Hmmm - tis showing on mine!!

Will try again 2moro - getting WAY too late although here is an example of what I mean:

Maybe it's just because it's late but that just doesn't make sense to me at all. The guy boosts the low ISO shot 4 stops in post capture to match ISO 1600 and of course he'll get a mess. This is something that you'd never do except in emergencies when quality isn't a concern. I use ISO 3200 with the knowledge that it's a fiddled ISO 1600 but at least that's only one stop, not four. Then he says that a correct ISO 200 exposure will have less noise and that if you care about noise and have enough time you should use the lowest ISO.

The shots I took, soz, can't see yours, were at the same aperture and shutter so the light hitting the sensor was the same and yet the ISO 100 shot has no visible noise at 100% and the high ISO shot is noisy as hell. That makes sense to me.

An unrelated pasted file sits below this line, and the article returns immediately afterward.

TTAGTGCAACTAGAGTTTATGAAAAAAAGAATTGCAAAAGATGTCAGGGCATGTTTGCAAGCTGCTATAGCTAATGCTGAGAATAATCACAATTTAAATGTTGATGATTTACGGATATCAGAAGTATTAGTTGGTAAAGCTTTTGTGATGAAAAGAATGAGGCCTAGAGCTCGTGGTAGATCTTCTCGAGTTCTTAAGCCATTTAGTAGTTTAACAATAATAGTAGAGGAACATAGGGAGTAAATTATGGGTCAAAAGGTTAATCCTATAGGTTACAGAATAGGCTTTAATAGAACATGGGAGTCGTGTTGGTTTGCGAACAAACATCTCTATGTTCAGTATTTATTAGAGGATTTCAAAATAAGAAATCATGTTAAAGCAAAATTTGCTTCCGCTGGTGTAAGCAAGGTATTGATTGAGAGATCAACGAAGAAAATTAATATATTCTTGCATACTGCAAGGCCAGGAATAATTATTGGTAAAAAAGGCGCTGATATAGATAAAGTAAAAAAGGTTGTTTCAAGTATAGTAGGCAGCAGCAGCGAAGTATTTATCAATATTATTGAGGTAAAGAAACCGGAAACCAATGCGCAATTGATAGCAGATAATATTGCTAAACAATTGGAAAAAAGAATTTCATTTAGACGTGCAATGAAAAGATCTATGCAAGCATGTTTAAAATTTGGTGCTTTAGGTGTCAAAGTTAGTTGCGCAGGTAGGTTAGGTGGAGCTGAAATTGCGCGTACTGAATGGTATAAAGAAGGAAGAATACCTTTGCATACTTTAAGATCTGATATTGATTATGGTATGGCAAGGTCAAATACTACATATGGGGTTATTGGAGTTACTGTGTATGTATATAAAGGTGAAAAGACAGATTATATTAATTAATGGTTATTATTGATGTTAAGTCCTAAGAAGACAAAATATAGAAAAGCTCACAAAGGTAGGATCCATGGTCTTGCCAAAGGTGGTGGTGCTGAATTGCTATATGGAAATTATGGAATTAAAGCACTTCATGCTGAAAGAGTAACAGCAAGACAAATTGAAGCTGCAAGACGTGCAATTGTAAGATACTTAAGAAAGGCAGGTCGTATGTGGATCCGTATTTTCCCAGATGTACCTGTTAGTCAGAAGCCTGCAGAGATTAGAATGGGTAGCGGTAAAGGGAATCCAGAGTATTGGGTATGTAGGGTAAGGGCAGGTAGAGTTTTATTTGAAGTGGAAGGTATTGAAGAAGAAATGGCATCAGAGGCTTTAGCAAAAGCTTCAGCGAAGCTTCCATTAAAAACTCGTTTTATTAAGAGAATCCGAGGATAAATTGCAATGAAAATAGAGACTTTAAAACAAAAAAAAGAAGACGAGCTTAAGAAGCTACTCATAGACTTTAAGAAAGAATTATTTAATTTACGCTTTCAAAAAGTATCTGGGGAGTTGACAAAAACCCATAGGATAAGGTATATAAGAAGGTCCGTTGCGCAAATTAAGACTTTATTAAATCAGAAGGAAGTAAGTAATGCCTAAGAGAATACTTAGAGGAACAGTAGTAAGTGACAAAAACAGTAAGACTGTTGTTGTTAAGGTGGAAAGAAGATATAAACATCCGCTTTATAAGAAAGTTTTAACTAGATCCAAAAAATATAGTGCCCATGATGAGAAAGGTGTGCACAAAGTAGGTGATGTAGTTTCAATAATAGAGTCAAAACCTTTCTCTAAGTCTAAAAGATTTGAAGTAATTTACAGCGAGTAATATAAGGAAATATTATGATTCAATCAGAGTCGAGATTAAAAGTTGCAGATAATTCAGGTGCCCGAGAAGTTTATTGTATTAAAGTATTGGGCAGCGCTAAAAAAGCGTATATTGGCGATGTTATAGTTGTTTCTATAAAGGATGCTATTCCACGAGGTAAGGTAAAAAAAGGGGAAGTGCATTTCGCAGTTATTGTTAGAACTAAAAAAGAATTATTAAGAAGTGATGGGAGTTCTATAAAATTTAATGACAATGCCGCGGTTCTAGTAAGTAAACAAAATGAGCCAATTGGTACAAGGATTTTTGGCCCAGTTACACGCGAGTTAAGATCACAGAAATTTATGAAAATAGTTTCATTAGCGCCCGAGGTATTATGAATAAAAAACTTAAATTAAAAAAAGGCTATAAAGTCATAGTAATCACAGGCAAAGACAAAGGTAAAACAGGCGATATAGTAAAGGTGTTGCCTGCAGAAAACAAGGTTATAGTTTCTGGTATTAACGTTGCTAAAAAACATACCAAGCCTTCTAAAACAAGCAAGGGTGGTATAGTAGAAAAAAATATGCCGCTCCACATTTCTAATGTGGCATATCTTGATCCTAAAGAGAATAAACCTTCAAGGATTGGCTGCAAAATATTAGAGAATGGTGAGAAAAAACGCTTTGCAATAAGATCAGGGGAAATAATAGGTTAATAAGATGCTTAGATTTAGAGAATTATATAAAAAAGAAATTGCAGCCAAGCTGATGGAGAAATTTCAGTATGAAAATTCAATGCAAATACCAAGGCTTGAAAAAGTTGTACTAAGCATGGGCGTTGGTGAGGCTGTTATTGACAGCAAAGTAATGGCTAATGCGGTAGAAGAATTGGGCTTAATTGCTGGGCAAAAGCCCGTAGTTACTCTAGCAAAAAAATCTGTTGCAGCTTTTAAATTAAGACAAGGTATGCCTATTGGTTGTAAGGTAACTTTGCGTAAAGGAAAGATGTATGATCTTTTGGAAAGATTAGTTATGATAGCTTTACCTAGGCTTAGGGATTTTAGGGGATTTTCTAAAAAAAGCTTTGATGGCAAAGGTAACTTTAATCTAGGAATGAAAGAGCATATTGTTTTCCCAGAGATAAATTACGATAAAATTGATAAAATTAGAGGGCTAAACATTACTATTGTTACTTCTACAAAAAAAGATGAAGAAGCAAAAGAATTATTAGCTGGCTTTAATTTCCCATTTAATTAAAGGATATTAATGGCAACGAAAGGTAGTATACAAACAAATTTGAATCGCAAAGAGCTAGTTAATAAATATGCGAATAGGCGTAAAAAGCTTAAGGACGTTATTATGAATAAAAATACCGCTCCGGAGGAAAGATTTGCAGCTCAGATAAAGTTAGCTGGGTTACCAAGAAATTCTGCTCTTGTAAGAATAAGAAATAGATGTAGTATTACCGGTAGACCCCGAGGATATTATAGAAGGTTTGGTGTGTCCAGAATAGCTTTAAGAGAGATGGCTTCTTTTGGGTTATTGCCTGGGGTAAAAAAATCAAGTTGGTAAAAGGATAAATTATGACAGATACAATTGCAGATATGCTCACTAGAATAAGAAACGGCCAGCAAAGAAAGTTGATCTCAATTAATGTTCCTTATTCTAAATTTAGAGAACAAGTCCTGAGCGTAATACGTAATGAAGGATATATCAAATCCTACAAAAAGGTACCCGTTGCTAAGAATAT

The only sense I can see in the article is that if you meter for a perfect exposure and then up the ISO and then back it off again post capture you'll effectively do the same as adding exposure compensation to expose to the right but you'd have to back off post capture to get a nice result, not boost 4 stops, that's madness, one stop if you can get away with it will do nicely but two would probably more often than not be a stop too far.

I can understand that a low ISO shot will possibly lead to higher noise as it takes longer to take but a higher ISO shot means more amplification and a drop in DR. You can only degrade with amplification. I suspect that some newer cameras are maybe set up with a bias towards higher ISO performance at the expense of lower ISO performance possibly in the hope that lower ISO shots will mask noise as long as the exposure is good but without such wizardry for marketing purposes signal amplification can only degrade and move things away from reality.

I'll read it again at the weekend and see if it sinks in but at the mo I think it's a theory and an interesting one but not something that I'd want to follow by shooting everything at ISO 1600.